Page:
1. Forum
  2. >
  3. Topic: French
  4. >
  5. "This king arrives immediatel…

"This king arrives immediately after his father."

Translation:Ce roi arrive immédiatement après son père.

April 5, 2013

31 Comments


https://www.duolingo.com/profile/smearedink

Son père veut être le roi!


[deactivated user]

    Pas nécessairement. Le prochain roi du Royaume-Uni sera Charles , mais son père Philippe ne sera pas roi.


    https://www.duolingo.com/profile/Jody_Ross

    Does anyone else thing that "tout de suite" is better than immediatement? I don't hear French people use the latter word very often.


    https://www.duolingo.com/profile/alnilam1950

    By definition, kings do not have living fathers. One assumes the monarchy upon the death of one's father. Abdication is not considered here.


    https://www.duolingo.com/profile/DianaM

    Also, one might consider that "his father" does not in every case denote "the king's father": "The duke noticed his family enter the hall, and just in time. The king arrived immediately after his father." :)


    https://www.duolingo.com/profile/andy6262

    Tell that to King Philippe of Belgium !


    https://www.duolingo.com/profile/MathLing

    Or he is king because his mother was queen? ;-) Maybe update your definition? :-)


    https://www.duolingo.com/profile/LeblancHer

    Le roi est mort, vive le roi


    https://www.duolingo.com/profile/dogon3

    Who said his father is alive? When in a funeral procession, the deceased arrives at the service and the gravesite.


    https://www.duolingo.com/profile/Daanijela

    Maybe they were thinking of king Joffrey...


    https://www.duolingo.com/profile/deilann

    The present king of France's father is still living.


    https://www.duolingo.com/profile/smearedink

    Who might this present king of France be?


    https://www.duolingo.com/profile/deilann

    I hear he is bald.


    https://www.duolingo.com/profile/LeblancHer

    King of France has been killed at the French revolution 1789


    https://www.duolingo.com/profile/IanWitham1

    After Napoleon I was defeated by the Allies, they reimposed the Bourbon dynasty on France twice. After the third time the French got rid of its king, the British Government finally realised that the French did not want a king.


    https://www.duolingo.com/profile/Iamaweirdo

    Oh they both have same sentence structure. XD


    https://www.duolingo.com/profile/Wuzizname

    Ce roi arrive à l'instant après son père.

    Why would this be wrong?


    https://www.duolingo.com/profile/jklingen

    Is the placement of "immédiatement" important? I put it at the end and it was marked wrong, but the sentence still has the same meaning right? Should adverbs always directly follow verbs?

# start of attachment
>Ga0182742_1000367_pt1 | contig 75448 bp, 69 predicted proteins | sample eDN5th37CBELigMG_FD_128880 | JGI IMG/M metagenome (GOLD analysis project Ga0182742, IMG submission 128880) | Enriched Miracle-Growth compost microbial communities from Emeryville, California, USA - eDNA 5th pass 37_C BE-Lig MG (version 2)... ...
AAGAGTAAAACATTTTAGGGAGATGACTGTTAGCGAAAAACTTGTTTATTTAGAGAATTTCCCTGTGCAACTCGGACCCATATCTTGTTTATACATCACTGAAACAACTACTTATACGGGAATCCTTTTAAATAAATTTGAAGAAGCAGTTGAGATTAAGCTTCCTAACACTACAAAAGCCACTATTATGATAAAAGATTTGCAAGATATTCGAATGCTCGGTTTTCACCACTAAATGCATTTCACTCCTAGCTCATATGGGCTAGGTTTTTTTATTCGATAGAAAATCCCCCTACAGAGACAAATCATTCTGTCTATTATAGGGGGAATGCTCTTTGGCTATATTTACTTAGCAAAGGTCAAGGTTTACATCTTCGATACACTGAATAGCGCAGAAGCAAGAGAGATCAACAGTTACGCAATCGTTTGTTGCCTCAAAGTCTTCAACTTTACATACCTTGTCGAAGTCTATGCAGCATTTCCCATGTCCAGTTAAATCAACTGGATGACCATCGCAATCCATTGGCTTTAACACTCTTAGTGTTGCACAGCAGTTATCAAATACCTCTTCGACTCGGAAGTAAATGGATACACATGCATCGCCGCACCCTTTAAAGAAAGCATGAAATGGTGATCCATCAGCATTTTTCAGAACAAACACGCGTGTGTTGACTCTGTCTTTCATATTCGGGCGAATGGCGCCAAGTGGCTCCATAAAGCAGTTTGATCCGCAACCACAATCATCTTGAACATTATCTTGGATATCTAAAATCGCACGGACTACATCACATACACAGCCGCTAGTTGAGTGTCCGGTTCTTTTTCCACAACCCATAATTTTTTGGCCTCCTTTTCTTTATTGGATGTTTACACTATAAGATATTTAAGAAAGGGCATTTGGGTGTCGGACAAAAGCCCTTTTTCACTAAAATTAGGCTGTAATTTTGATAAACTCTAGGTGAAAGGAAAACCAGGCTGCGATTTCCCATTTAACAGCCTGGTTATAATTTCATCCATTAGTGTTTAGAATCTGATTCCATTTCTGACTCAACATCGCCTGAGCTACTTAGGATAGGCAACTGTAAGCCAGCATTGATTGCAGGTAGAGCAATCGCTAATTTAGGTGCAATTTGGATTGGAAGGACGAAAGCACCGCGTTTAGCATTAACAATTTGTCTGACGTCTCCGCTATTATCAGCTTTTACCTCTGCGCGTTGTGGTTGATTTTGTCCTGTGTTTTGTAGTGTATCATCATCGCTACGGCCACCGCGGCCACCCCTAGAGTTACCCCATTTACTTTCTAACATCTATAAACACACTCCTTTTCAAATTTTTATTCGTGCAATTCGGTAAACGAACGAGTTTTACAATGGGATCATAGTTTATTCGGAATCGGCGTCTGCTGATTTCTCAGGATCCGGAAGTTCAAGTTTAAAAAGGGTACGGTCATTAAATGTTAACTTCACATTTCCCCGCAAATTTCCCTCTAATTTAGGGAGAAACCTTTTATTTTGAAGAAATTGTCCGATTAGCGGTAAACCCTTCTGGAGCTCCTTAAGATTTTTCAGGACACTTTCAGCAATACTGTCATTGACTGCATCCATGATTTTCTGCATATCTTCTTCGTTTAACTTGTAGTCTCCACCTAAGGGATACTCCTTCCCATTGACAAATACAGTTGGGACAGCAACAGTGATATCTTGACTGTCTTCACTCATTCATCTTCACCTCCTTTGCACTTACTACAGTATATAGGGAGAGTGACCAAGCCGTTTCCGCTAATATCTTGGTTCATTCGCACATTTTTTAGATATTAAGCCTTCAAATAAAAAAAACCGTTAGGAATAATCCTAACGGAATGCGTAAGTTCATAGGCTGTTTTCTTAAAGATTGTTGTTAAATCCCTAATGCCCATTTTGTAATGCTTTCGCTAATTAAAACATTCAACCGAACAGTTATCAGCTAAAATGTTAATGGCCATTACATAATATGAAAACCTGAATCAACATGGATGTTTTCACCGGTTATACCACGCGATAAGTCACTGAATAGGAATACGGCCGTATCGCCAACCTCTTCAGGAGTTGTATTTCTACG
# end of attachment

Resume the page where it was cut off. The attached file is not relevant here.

https://www.duolingo.com/profile/CrissCross1

    I said "ce roi-ci" and it was wrong, everything else was correct. Doesn't that mean "this"?


    https://www.duolingo.com/profile/LeblancHer

    It is right but not necessary. Only used to emphasize THIS king


    https://www.duolingo.com/profile/JulianKaras

    Why not "tout de suit"?


    https://www.duolingo.com/profile/KenAndresen

    why not "cet roi"


    https://www.duolingo.com/profile/DianaM

    The usual form for use with masculine nouns is "ce" ("cette" for feminine). The only time you use "cet" is when the following masculine noun begins with a vowel (or a mute "h")

    Ce roi; ce chien; cet example; cet avocat; cet homme; (mais ce haricot)

    Hope that helps.


    https://www.duolingo.com/profile/AhsanFaizy

    how to know, where immediatement would be put ... sometimes it can be put almost anywhere ?


    https://www.duolingo.com/profile/harlveen

    Can i use << apres que >> instead of just << apres >>


    https://www.duolingo.com/profile/DianaM

    "Après que" is used to introduce a separate clause (i.e., with a subject and verb).
    "After his father" = "après son père"
    "After his father left" = "après que son père est parti"

    NB. It seems from my research that there is some debate about whether the verb that comes after "après que" should be in the indicative (as above) or the subjunctive ("après que son père soit parti"). I gather that the traditionalists prefer the indicative, while the modernists prefer the subjunctive. Unlike in English, it appears that in French, the subjunctive is not only alive and well, it is muscling in on the indicative's territory! <ha>


    https://www.duolingo.com/profile/Rastifou

    Immédiatement après ou juste après, pour moi c'est la même chose.


    https://www.duolingo.com/profile/BrianWalke595729

    Duo will not accept aussitot for immediately?


    https://www.duolingo.com/profile/willpw22

    Could we use directement in place of immédiatement? Another sentence said "Nous partons directement après le déjeuner."


    https://www.duolingo.com/profile/SarahLanca8

    My phone will not allow me to click on the top correct answer

    Learn French in just 5 minutes a day. For free.